By Alistair Smout
LONDON (Reuters) - The FTSE top share index hit fresh five and a half year highs on Friday, as banks were buoyed by an upgrade, the prospect of the end of state ownership in the sector and rotation out of defensive stocks.
The FTSE 100 closed up 35.26 points, or 0.5 percent, at 6,723.06, just 0.1 percent off October 2008's closing high and marking the index's fourth successive week of gains.
Banks combined to add 18 points to the index, benefitting from an upgrade by UBS and led up by Lloyds and RBS.
The banks, which both received state help during the financial crisis, gained 3.2 and 5.7 percent respectively after Lloyds broke through the 61.2 pence level which the government regards as breakeven on its 20.5 billion pound ($31 billion) rescue.
"The prospect of both of those banks being released from the taxpayers clutches is helping sentiment in the whole area," Mike van Dulken, head of research, said.
Friday saw a volatile day of trade as options expired mid-morning, with buying pressure to lift the index above 6,650 and 6,700 levels, where there were a lot of open "call" positions.
As a right to buy the index at a certain level, these positions would be worthless if the index was below that level when the options expired.
Options expiry has seen investors abandon hedges against falls in European indexes, and extend bets on future rises in an asset class which has rallied on the back of easy monetary policy.
Friday's session began on a weaker note after a Federal Reserve official said the central bank could begin to slow its monetary stimulus this summer.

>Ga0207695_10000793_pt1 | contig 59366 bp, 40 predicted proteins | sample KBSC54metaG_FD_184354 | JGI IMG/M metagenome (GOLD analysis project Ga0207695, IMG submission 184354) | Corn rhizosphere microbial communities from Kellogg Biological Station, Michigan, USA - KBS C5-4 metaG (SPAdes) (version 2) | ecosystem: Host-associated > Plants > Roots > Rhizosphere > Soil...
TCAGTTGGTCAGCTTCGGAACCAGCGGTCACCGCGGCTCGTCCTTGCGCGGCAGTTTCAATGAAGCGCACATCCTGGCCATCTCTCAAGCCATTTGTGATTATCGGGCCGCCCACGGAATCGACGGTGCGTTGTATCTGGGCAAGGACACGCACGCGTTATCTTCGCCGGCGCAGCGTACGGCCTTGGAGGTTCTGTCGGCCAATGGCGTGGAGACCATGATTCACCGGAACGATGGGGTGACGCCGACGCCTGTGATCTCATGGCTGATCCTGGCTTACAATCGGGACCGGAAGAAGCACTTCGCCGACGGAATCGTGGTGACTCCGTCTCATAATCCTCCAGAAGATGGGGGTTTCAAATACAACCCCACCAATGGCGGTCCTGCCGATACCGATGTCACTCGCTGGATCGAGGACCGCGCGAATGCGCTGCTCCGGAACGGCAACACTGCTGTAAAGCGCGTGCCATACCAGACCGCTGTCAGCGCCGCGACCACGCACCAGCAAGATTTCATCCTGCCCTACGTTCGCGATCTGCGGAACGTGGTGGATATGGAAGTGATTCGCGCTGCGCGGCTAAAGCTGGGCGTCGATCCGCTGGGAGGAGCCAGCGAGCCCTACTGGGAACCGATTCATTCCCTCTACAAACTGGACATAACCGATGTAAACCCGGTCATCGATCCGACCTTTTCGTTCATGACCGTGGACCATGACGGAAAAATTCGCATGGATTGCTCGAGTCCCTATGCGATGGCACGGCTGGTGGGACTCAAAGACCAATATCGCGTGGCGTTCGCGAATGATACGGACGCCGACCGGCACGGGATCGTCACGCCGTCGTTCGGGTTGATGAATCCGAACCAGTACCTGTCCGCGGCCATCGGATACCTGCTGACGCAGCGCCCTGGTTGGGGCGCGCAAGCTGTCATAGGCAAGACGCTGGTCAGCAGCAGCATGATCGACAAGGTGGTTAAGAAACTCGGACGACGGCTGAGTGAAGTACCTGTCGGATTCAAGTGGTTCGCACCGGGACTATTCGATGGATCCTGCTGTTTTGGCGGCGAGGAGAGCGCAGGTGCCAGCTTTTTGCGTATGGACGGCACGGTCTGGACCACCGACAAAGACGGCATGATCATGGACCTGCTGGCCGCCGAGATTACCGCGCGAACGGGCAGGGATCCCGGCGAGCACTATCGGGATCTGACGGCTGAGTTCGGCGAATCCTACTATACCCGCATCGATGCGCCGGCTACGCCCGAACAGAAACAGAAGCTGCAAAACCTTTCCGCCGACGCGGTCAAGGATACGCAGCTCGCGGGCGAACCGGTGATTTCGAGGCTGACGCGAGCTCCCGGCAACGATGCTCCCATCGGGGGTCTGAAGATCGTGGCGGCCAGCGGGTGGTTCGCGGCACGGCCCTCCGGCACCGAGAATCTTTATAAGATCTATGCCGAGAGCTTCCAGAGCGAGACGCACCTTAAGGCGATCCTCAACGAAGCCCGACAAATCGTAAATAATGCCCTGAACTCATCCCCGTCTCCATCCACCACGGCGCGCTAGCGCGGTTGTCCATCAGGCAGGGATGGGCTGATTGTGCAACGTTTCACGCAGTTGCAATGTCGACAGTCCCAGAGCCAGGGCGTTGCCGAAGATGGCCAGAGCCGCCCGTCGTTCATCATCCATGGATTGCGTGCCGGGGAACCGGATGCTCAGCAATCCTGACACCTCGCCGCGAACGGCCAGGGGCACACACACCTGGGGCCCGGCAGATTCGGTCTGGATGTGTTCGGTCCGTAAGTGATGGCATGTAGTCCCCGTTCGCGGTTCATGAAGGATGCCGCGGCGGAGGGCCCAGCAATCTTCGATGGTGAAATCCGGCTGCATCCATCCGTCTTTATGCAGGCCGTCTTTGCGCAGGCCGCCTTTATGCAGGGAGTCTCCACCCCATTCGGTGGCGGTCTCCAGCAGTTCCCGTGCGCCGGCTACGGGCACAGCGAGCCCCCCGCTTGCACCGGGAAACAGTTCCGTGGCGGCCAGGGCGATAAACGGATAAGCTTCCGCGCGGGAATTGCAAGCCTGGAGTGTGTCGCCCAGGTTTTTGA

However good U.S. data on Friday was received well by the market, despite the possibility that it will accelerate the Fed's tapering of purchases.
"People are a bit unsure about how to read the Fed yesterday, because this whole market rally is caused by central bank intervention, and they're beginning to hint that it won't be there... but it will only be withdrawn if the economy is good," Joe Rundle, head of trading at ETX Capital, said.
"The momentum is completely on the upside, and people are just trying to get into this market now... Any little pullback is a great opportunity to get back involved."
On the down side, Goldman Sachs downgraded food and beverages to underweight and personal and household to neutral. These sectors combined with other defensive plays in utilities and health care to be the biggest weights on the index.
The top individual faller was miner ENRC, which slid 8 percent in afternoon trade after a report that the group's trio of founding shareholders had submitted a letter detailing an offer below 300 pence per share.(Editing by Toby Chopra)
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